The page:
From the Negro League to MLB

5th Inning

As we hit the midway mark of the project, the hobby has reached unprecedented times. Due to a huge boom in card collecting, PSA recently shut down its services for the foreseeable future. Backloaded with millions of cards not yet processed or graded, I believe they made the correct move to shut down and restart. SGC also recently raised their prices from $25 per card to $75. I do love the look of vintage cards in the SGC “Tuxedo” slabs, so I was pretty bummed when they made the decision to jack prices to that level.

In saying all this, my plan was (and still is) to have every card/item in this collection graded/authenticated. Due to the shutdown of PSA, that will have to wait. Many of the lesser value cards in my project were originally planned to be sent out via bulk submissions. Not happy about it, but this project is more about the process than anything else. Okay, enough of the rant, first up to bat (I mean pitch) is…

Jose Santiago 1956 Topps RC. One of my favorite sets, ’56 Topps. Nicknamed “Pantalones” which means pants or trousers in Spanish, he earned this name during Winter ball in his native Puerto Rico. Santiago pitched for the Negro Leagues as an 18 year-old, playing for the New York Cubans. Jose reached the majors in 1954 with the Cleveland Indians appearing in only one game. In 1955, he had a really impressive year, finishing 6 games, and sporting a 2.48 era in 17 appearances. 1957 was his last season in MLB, but Jose was a baseball lifer, spending 16 seasons in the Puerto Rican Winter League.

🐐fact: Santiago lived to 90 years old, he was inducted into the Puerto Rico Sports Hall of Fame in 1987, as well as the Caribbean Series Hall of Fame.

Pancho Herrera 1958 Topps RC. Pancho was a 6’3″ 220 lb Cuban who had plenty of power. Herrera played for the Kansas City Monarchs of the Negro League before being purchased by the Philadelphia Phillies in 1954. In 1960 he finished second behind Frank Howard in NL Rookie of the Year voting. In 145 games he batted .281, slugged 17 HR to go along with 71 RBI. Herrera had an extensive Minor League career that spanned into his 40’s. He was elected to the International League Hall of Fame in 2008.

🐐fact: Pancho’s 1958 Topps card featured a rare error version that blocked the black printing dye where the “a” in his last name should’ve been. The “a” is barely legible, and must have been noticed very early by a Topps employee since there’s very few cards that have surfaced. To this date there’s only 50 cards graded in the PSA database, four PSA 8, one PSA 9, and none ever graded as a 10!

Junior Gilliam 1960 Topps. What a great set, Gilliam was an All-Star in 1959 his 2nd appearance in the Mid-Summer classic (1st was in 1956). Junior was born in Nashville, TN and played for the Nashville Black Vols (Negro Southern League) as a teenager for $150 a month. After spending 6 years with the Baltimore Elite Giants he was signed by the Dodgers organization in 1951. In 1953 he was NL ROY, leading the league with 17 triples.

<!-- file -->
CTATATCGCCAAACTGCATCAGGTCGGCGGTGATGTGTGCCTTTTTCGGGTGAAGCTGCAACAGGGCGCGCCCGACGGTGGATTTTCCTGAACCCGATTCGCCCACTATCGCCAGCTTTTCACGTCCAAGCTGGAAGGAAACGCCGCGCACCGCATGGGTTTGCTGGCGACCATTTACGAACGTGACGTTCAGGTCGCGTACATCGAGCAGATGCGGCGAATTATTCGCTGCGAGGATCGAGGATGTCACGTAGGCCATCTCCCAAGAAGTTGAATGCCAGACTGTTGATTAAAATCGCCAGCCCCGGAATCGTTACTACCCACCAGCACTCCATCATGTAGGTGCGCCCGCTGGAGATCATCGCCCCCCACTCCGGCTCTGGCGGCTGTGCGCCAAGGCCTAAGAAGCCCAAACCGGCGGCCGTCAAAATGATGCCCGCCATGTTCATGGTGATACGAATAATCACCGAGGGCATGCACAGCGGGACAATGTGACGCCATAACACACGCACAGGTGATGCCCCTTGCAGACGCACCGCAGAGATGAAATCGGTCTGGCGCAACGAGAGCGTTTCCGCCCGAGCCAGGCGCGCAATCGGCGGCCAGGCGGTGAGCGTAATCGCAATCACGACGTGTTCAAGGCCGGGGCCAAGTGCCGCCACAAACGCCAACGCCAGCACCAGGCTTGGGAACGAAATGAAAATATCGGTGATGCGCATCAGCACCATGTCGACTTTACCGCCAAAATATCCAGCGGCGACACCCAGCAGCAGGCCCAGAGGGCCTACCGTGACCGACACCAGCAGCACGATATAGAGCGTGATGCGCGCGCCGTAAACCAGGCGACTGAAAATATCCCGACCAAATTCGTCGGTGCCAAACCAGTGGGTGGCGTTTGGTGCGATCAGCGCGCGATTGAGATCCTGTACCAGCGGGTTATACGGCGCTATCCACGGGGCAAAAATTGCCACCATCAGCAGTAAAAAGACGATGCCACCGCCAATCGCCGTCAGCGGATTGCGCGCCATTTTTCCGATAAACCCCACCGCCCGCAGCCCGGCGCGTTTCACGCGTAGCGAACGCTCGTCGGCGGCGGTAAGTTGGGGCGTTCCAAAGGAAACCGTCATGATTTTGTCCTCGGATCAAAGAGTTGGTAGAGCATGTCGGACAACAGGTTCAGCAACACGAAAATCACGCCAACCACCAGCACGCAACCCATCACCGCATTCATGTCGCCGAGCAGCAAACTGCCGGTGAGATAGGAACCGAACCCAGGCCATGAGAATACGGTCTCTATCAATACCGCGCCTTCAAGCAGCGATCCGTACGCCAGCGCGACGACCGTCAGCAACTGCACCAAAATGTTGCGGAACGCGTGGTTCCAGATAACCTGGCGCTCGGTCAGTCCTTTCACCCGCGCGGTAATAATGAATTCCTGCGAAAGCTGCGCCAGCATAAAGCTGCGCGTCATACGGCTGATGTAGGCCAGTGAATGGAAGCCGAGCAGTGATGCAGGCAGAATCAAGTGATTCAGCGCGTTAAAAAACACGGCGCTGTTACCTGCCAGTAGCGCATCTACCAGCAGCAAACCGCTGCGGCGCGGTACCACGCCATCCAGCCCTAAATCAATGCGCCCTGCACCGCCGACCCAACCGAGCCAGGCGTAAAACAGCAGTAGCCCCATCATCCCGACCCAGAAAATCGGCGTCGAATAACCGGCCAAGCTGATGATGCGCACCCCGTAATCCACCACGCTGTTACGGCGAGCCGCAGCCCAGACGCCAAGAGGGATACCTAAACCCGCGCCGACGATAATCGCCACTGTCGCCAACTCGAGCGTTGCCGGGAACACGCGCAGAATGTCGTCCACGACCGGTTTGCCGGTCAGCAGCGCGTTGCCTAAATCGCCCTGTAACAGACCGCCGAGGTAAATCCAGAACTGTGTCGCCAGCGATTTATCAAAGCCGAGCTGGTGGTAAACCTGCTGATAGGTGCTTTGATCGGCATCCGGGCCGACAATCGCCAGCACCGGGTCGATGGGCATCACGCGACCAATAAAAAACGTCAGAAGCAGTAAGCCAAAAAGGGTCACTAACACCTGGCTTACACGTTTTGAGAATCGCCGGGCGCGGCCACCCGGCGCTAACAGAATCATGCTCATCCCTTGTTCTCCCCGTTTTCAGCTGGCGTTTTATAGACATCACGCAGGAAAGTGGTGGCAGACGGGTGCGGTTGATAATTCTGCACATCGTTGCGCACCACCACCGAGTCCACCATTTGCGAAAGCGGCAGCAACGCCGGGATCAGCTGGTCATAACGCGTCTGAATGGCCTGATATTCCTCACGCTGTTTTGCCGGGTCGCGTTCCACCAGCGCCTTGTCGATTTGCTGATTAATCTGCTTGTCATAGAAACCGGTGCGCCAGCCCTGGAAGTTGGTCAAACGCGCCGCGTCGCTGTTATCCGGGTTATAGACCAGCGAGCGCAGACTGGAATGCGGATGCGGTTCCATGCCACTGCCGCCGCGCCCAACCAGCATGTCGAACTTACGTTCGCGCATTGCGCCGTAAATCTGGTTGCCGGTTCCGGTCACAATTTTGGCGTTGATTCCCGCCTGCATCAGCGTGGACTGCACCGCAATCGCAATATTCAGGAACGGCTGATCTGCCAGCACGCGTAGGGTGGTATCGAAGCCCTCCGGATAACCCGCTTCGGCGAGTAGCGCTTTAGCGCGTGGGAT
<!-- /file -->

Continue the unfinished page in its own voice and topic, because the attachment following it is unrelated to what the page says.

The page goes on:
🐐fact: Junior was a 4x World Series champ (appeared in 7 total), and spent his whole career (14 seasons) with the Dodgers.

Jehosie Heard 1954 Topps RC. This was an easy choice since it was the only Topps card Jehosie appeared on. He was the first African-American to play for the Baltimore Orioles. He appeared in 2 games as a 34 year-old in 1954. The Georgia native first picked up the great game of baseball on an Army base during the war. After serving our country he joined the Birmingham Black Barons of the Negro League. Heard had success as a lefty pitcher for many years but was also an excellent hitter. In 1951 he hit .396 and played the outfield when he was not pitching.

🐐fact: Heard stood only 5′ 7″ and weighed 155 pounds.

Henry “Hank” Mason 1960 Topps RC. Like Heard, Mason appeared on only one Topps card. He was a right-handed pitcher, and played for the Phillies in 1958 and 1960. Hank began his professional career with the Kansas City Monarchs of the Negro League. He was the starting pitcher of the 1954 East-West All-Star Game. Mason was dominant in the Minor Leagues, posting records of 12-4 (1955) and 14-7 (1956) leading the league in shutouts for the Schenectady Blue Jays, a Phillies farm team.

🐐fact: On Opening Day in 1952 for the Monarchs, Mason pitched 16 innings to defeat the Philadelphia Stars, 3-2.

Carlos Paula 1955 Topps RC. Paula was a Cuban born right-handed hitting outfielder. ’55 is such a great set, Paula has a great smile and a really cool picture of him in a throwing motion with a clean Senators uni! Paula was built like a prizefighter, 6′ 2″, great speed, and could hit for power. On September 6, 1954, the Senators became the 12th of 16 teams to integrate their roster. Paula had a double, and single in his first MLB game. Paula was definitely one of many that did not get his fair chance of playing time. Often outplaying fellow white ballplayers, but as we know this was a common trend during these unfortunate times. During a 22 game stretch in 1955, from mid-August to September, Paula hit .450 with 36 hits, 14 for extra bases, while only striking out 4 times.